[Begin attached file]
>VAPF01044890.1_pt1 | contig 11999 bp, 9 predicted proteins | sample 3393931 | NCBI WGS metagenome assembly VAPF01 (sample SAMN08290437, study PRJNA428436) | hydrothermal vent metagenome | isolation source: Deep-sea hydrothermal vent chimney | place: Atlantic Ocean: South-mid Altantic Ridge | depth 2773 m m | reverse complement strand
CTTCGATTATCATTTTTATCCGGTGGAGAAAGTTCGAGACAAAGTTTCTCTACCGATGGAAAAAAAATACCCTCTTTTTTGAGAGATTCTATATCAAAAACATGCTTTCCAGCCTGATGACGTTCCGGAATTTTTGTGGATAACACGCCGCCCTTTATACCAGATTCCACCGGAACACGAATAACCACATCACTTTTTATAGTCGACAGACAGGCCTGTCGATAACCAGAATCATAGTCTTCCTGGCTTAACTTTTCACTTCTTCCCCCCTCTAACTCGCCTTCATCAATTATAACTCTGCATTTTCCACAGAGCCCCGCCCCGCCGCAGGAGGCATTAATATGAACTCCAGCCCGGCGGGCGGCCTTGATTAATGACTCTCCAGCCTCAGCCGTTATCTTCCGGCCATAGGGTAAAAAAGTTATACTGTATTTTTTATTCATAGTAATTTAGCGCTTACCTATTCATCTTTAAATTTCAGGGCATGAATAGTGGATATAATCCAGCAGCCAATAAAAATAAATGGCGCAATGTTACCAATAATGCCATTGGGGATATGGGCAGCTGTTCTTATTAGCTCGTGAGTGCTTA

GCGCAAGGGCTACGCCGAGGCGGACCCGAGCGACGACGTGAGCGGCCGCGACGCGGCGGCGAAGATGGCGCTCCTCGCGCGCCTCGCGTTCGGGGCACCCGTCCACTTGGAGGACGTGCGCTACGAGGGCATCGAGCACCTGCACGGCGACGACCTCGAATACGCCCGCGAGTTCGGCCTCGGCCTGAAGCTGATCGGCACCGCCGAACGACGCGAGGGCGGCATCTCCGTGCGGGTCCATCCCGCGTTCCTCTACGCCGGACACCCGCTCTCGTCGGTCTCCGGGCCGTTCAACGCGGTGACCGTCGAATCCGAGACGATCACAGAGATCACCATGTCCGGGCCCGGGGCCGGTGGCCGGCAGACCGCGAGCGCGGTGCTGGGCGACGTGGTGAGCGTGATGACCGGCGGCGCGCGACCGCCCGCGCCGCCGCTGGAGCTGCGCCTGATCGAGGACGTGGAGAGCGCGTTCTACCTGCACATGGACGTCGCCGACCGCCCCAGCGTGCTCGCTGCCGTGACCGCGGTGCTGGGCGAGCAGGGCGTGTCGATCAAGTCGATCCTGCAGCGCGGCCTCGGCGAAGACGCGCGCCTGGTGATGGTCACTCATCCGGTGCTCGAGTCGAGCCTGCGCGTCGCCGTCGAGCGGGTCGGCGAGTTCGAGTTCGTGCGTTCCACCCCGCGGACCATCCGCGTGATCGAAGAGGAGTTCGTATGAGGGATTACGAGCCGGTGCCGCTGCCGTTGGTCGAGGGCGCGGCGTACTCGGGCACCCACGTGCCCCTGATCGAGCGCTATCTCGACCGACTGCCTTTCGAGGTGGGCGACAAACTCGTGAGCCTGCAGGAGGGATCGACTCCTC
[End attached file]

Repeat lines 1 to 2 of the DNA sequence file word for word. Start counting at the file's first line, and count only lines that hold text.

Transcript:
>VAPF01044890.1_pt1 | contig 11999 bp, 9 predicted proteins | sample 3393931 | NCBI WGS metagenome assembly VAPF01 (sample SAMN08290437, study PRJNA428436) | hydrothermal vent metagenome | isolation source: Deep-sea hydrothermal vent chimney | place: Atlantic Ocean: South-mid Altantic Ridge | depth 2773 m m | reverse complement strand
CTTCGATTATCATTTTTATCCGGTGGAGAAAGTTCGAGACAAAGTTTCTCTACCGATGGAAAAAAAATACCCTCTTTTTTGAGAGATTCTATATCAAAAACATGCTTTCCAGCCTGATGACGTTCCGGAATTTTTGTGGATAACACGCCGCCCTTTATACCAGATTCCACCGGAACACGAATAACCACATCACTTTTTATAGTCGACAGACAGGCCTGTCGATAACCAGAATCATAGTCTTCCTGGCTTAACTTTTCACTTCTTCCCCCCTCTAACTCGCCTTCATCAATTATAACTCTGCATTTTCCACAGAGCCCCGCCCCGCCGCAGGAGGCATTAATATGAACTCCAGCCCGGCGGGCGGCCTTGATTAATGACTCTCCAGCCTCAGCCGTTATCTTCCGGCCATAGGGTAAAAAAGTTATACTGTATTTTTTATTCATAGTAATTTAGCGCTTACCTATTCATCTTTAAATTTCAGGGCATGAATAGTGGATATAATCCAGCAGCCAATAAAAATAAATGGCGCAATGTTACCAATAATGCCATTGGGGATATGGGCAGCTGTTCTTATTAGCTCGTGAGTGCTTA